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Negative pressure on the surface of my model

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Posts: 15
 Shey
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(@shey)
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Joined: 3 years ago

Hello everyone,

I have a model that consists of a thin shell layer (skull) and a soft solid inside of that (brain). These parts are connected to each other using shared nodes; so there is no contact defined. I applied pressure-time history curve with peak overpressure about 300 kPa as my loading on half part of my skull. The problem is that I get negative pressures on the surface of my skull in post-processing. Anyone has any idea about the reason of that? I think it could be wave reflection.

I also added damping to my shell to eliminate lots of oscilations. When I apply a high damping factor, it removes oscilations and also make the pressure on skull surface positive. The problem here is that in this situation, the pressure in the center of my solid part gets the same as the pressure on the surface of the solid where it is connected to the shell. I am not sure if this approach is correct.

Any help or comment would be appreciated.

 

Thanks,

Sheida

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Negative Volume
Posts: 641
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(@negativevolume)
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Joined: 5 years ago

Hi @sheida, 

How are you prescribing the pressure? And how are you visualizing the pressure in post-processing? Are the values near what you would expect and just a polarity issue?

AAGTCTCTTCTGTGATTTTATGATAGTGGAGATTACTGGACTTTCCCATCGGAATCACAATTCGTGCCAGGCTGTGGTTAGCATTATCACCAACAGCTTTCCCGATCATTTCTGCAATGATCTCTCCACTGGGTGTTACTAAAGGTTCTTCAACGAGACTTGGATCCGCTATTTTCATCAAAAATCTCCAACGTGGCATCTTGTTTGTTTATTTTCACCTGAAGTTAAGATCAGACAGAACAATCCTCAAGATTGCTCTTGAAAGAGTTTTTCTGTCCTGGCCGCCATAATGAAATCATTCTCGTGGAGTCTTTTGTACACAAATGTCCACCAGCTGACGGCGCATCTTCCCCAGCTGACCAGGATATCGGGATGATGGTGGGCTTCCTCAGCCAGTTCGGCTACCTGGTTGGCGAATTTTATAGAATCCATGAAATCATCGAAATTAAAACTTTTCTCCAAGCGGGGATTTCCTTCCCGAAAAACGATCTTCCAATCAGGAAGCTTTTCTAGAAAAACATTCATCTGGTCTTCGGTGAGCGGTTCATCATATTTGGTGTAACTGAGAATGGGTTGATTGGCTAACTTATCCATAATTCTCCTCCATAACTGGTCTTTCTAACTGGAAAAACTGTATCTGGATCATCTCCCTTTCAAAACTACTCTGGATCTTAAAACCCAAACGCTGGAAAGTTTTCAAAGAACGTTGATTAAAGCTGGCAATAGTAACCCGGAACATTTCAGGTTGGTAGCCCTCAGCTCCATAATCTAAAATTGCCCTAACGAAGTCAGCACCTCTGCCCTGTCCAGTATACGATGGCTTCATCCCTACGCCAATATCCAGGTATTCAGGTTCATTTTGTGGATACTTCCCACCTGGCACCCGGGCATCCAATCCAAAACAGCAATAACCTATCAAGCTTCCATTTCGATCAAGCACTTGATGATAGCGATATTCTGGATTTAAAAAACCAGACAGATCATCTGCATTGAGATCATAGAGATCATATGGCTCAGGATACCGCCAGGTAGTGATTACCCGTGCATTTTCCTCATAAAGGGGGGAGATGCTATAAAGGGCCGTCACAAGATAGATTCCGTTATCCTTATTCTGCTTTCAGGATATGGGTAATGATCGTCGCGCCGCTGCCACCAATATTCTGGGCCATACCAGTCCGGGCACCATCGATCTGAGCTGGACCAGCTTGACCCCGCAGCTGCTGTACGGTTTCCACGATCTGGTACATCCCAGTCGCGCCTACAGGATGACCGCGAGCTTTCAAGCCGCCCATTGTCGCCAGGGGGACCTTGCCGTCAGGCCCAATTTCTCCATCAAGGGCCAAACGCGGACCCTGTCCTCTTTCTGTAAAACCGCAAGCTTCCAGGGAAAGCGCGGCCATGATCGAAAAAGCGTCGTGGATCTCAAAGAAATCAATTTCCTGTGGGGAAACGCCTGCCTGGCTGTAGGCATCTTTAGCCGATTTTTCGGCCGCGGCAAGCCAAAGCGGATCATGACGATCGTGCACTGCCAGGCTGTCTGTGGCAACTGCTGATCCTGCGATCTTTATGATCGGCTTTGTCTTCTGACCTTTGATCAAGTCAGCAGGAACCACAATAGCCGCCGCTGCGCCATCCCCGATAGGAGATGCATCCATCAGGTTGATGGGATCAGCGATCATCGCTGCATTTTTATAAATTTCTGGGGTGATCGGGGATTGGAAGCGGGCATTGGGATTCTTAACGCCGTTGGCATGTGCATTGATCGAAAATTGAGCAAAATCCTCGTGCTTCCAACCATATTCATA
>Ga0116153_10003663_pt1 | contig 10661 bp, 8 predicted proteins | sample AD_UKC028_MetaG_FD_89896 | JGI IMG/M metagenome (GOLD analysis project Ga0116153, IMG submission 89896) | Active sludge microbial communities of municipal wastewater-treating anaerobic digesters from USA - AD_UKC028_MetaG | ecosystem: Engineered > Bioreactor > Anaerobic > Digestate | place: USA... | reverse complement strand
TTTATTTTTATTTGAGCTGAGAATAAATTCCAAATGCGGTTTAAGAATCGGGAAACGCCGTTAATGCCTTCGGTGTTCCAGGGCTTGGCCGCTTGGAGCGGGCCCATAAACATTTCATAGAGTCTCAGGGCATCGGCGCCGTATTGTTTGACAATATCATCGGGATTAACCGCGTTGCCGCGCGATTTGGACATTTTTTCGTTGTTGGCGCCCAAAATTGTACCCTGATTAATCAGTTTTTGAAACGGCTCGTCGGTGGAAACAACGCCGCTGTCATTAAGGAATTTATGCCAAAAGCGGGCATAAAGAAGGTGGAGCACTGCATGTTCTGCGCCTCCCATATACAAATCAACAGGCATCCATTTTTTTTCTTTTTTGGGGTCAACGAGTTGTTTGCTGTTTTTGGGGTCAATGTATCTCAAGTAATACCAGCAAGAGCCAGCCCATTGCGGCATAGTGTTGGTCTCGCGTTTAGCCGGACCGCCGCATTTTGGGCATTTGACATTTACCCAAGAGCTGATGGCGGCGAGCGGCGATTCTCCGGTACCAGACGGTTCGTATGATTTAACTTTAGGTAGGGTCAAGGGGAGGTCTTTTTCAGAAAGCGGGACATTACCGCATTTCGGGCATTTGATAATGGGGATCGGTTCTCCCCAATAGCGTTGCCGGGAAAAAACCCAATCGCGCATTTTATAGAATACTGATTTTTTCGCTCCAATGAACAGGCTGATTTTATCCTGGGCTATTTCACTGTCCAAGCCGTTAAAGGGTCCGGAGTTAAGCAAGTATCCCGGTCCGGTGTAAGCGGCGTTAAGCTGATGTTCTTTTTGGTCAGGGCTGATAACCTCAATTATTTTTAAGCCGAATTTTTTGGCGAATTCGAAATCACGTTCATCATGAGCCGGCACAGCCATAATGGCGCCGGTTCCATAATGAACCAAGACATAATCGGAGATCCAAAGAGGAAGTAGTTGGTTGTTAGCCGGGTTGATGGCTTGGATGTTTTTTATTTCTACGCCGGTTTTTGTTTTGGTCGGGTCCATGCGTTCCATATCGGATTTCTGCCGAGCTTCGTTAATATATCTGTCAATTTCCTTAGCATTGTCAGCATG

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 Shey
(@shey)
Joined: 3 years ago

Paid Intern
Posts: 15

Hi @negativevolume,

In my ASCII output (*elout) I get negative pressure on the same region that I applied positive pressure. Also, the absolute value of its peak is much higher than what I initially applied as my loading. Although when I add damping (Damping_Part_Mass) with high damping factor, it gives me the positive peak overpressure very close to what I applied as my liading first. I applied my pressure loading using *Load_Segment_set in a way that each wave enters perpendicular to each element. I did not know how to apply the pressure waves so that they enter to the region as parallel waves.

Thanks,

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Negative Volume
Admin
(@negativevolume)
Joined: 5 years ago

CEO
Posts: 641

@sheida have you taken into account that your prescribed load is applied to each segment in your set? In some applications, this might lead to higher than anticipated loads. 

Have you looked into using *Load_mask? You can use it to apply a distributed pressure load over a 3D shell part. If you have solid elements, you'll need to cover them with null shells. 

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 Shey
(@shey)
Joined: 3 years ago

Paid Intern
Posts: 15

Hi @negativevolume,

I did not know about *Load_Mask; I will try that and say if it make changes. Thank you.

I've also uploaded my prescribed loading here to better visualize it. I applied this pressure loading on the right side of my shell segment.

 

Thank you,

Sheida

 pressure time
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